One year ago, I had a back injury. It did not happen when I was skydiving nor when I was skiing on the black diamond trail, but rather when I was trying to get on a hammock! As silly as it sounded, I had to stay home for few weeks and suffer from pain and limited function for long period afterwards. As my pain started to become chronic, I started questioning whether this is the inflection point for me.
They say you don’t appreciate what you have until you lose it. I have enjoyed good health all my life, so this was the first time I felt disabled. It made me realize how vulnerable we are.
For the first time, I started to seriously think that my health should not be taken for granted and I should be doing an effort to maintain and improve it. As a doctor for many years now, you would think that I should’ve learned my lesson earlier, seeing patients every day losing the health they enjoyed, even in more dramatic ways. But, somehow I didn’t.
I work around 80 hours a week between my clinical duties, research work, and other career-building activities. My career always took priority over any effort to maintain my health, such as regularly working out at a gym. If I ever took time off to disconnect from work, I felt guilty by my lack of productivity. If I ever felt burnt out, I powered through, and then rewarded myself with an unhealthy meal, such as a burger, in front of the TV.
The following day in clinic, I would spend hours preaching my patients how they should eat healthier and exercise at least 3 hours a week!
While this approach served my career pretty well, it was clearly taking a toll on my well-being and the back injury was nothing but a wake up call; so I decided to take action. My priority was improving my cardiovascular fitness, improving my core strength, building more muscle, and losing waist fat. It was clear to me that if I were to achieve those goals, I really need to prioritize working out at the gym over work.
That meant that even in the face of many passed deadlines and endless work commitments, I would still go to the gym at least four days a week for at least an hour each time.
I knew I needed motivation, so I looked for the nicest and most convenient gym, which unfortunately was also the most expensive. I then convinced my wife and a close friend to join me, but promised myself that I would maintain my schedule without them. Because I was never a gym regular, I felt I would benefit from professional guidance, so I hired a personal trainer. Michael is 10 years younger than me but probably 100 times more fit. He has a bachelors degree in exercise physiology and has gone through rigorous training of how to become trainer, which I’ve come to discover requires incredible talent in terms of interpersonal skills, ability to motivate, and solid understanding of the science of fitness.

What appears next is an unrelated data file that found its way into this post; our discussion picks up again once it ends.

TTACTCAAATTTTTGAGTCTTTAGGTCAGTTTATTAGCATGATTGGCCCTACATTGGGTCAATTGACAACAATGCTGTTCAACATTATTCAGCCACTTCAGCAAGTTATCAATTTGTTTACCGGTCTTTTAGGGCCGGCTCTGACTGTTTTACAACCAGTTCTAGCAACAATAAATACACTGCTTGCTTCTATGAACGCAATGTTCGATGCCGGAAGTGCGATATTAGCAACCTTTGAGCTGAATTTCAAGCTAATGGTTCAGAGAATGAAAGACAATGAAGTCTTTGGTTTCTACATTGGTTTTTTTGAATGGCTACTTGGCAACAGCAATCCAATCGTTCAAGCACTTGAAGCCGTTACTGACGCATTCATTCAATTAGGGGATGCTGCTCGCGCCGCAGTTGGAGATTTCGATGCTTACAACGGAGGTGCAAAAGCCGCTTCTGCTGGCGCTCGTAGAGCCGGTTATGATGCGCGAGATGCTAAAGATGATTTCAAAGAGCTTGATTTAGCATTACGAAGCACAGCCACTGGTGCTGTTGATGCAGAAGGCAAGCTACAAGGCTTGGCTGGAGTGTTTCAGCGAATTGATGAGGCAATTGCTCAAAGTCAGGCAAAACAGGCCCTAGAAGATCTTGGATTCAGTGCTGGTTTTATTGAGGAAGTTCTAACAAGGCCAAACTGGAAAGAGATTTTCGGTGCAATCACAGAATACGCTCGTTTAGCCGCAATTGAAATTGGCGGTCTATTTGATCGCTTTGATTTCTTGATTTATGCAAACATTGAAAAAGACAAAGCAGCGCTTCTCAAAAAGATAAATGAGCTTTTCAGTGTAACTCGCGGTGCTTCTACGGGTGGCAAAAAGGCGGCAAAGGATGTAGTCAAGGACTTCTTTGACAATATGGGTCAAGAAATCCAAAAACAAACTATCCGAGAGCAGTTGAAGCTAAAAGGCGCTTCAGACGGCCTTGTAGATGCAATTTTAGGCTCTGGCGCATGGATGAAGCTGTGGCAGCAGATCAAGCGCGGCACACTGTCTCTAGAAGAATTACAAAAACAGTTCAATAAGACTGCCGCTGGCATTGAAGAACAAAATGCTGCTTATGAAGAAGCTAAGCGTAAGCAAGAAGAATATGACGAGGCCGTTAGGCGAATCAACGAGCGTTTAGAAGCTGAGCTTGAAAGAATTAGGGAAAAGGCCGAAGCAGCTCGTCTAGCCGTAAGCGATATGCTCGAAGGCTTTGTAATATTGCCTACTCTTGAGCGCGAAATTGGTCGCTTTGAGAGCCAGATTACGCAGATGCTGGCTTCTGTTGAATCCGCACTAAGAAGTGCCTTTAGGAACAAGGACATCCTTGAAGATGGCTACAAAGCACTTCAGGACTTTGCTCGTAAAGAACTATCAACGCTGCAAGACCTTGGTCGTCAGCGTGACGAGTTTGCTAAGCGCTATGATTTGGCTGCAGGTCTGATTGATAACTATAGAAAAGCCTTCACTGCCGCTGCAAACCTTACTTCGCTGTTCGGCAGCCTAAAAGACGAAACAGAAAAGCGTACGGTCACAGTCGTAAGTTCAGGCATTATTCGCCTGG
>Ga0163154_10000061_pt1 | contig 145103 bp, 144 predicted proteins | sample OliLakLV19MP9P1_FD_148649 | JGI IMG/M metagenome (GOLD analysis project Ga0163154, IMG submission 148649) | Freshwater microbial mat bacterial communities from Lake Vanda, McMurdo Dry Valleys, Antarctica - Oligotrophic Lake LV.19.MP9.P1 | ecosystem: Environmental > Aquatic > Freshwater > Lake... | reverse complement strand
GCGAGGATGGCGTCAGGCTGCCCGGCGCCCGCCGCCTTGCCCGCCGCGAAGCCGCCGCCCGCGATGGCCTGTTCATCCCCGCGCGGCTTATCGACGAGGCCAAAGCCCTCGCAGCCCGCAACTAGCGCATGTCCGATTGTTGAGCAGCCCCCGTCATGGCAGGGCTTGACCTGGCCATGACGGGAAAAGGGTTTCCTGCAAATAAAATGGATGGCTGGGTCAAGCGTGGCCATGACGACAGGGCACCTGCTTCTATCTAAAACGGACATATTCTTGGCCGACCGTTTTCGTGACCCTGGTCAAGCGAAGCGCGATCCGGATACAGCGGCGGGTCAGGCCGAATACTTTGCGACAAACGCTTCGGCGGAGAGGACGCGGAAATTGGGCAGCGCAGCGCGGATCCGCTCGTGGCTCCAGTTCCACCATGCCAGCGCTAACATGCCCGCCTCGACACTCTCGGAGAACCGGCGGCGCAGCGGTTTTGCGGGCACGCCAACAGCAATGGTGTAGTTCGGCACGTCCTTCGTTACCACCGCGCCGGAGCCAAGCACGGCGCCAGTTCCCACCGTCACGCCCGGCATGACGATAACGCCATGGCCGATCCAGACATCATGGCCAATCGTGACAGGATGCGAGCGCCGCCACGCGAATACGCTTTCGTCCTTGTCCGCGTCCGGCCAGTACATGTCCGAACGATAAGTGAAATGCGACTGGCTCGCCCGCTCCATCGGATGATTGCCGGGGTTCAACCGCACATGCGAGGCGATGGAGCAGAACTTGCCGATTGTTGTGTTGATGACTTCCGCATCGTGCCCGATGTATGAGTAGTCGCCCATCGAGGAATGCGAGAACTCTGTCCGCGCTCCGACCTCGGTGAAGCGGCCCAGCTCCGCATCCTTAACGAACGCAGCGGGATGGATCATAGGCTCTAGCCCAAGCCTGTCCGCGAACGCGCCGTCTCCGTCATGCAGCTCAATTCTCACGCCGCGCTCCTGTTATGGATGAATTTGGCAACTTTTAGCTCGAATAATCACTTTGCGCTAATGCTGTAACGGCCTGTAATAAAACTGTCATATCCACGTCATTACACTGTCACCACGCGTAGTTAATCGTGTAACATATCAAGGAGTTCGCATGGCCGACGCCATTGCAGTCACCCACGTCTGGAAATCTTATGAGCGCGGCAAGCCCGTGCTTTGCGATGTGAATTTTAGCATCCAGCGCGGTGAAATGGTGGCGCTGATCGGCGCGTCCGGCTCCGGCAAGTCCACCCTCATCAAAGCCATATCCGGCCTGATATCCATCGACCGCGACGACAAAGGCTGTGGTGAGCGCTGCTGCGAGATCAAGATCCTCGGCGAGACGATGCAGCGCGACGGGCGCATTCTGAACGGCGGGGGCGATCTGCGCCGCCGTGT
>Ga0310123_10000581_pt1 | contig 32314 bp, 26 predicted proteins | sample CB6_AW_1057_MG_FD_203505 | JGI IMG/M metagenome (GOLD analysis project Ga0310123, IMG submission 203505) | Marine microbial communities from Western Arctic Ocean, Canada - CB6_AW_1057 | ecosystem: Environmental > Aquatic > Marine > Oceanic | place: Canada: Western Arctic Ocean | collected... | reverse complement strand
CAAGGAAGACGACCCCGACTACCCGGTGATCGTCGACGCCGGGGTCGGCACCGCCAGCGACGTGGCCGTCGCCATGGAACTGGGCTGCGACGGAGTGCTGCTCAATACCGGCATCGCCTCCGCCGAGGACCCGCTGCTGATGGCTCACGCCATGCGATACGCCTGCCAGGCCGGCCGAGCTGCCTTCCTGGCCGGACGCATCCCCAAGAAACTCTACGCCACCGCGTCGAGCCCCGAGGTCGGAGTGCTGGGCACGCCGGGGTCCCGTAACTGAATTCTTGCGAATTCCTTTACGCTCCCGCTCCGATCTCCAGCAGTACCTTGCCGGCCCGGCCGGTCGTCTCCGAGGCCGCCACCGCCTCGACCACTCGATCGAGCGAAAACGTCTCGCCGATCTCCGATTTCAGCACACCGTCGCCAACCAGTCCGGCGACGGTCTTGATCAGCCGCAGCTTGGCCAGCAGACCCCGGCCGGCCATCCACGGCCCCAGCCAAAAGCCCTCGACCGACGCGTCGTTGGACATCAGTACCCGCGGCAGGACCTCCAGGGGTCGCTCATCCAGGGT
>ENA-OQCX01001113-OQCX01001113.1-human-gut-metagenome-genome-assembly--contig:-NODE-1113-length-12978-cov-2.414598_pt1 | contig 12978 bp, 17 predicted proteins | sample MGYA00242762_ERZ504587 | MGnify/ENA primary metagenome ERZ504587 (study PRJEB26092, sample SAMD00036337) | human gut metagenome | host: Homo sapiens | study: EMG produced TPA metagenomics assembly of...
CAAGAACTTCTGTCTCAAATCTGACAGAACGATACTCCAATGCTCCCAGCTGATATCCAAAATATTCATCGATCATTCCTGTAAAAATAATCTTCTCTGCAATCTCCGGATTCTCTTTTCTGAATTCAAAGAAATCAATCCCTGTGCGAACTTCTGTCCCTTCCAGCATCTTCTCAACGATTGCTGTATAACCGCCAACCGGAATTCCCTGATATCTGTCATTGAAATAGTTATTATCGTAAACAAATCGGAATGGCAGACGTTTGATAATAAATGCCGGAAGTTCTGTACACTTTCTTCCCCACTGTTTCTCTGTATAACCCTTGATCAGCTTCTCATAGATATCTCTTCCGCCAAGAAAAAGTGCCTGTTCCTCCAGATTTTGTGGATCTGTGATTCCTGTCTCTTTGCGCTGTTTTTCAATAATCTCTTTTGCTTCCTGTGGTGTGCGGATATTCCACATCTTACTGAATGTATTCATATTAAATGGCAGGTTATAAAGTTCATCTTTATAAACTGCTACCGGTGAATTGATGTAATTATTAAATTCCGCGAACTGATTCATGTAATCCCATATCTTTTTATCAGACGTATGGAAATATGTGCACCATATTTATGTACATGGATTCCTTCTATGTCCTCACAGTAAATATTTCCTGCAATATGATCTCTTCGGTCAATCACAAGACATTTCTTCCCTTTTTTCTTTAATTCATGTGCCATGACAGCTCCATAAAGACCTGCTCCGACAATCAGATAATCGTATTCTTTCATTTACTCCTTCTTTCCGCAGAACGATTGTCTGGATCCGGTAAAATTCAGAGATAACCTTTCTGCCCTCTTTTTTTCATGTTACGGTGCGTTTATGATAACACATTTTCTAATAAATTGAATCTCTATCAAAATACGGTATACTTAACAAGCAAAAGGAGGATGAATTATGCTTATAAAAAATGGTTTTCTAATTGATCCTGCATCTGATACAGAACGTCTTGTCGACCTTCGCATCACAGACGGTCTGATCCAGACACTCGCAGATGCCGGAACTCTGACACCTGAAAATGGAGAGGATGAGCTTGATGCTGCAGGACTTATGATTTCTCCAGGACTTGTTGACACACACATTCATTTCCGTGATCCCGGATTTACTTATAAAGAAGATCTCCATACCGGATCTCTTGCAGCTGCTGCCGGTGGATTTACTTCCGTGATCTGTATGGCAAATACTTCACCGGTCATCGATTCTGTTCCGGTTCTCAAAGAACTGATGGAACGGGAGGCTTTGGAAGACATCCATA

A year later, I’m still a regular at the gym and I achieved all my goals. I feel healthier, more fit and stronger than I ever was. More importantly, I discovered benefits of fitness that I never thought possible. My fitness program made me:
1- … healthier
A year later, I feel healthier than ever. I am able to stand or work on a computer for long hours without having any neck or back aches.
2- .. look better
With the belly fat gone and the shoulders, arms and chest larger, I never looked any better in shirts I’ve had for years.
3- … a better doctor
I finally can preach what I do. I also learned a ton about exercise physiology and how to motivate behavior change.
4- … more productive
Although gym hours took time that otherwise I could spend working, I became more productive in the hours that I am working. An hour at the gym boosts my motivation and focus and allows me to produce more in shorter period of time.
5- … happier
Overall, achieving a more balanced lifestyle made me happier.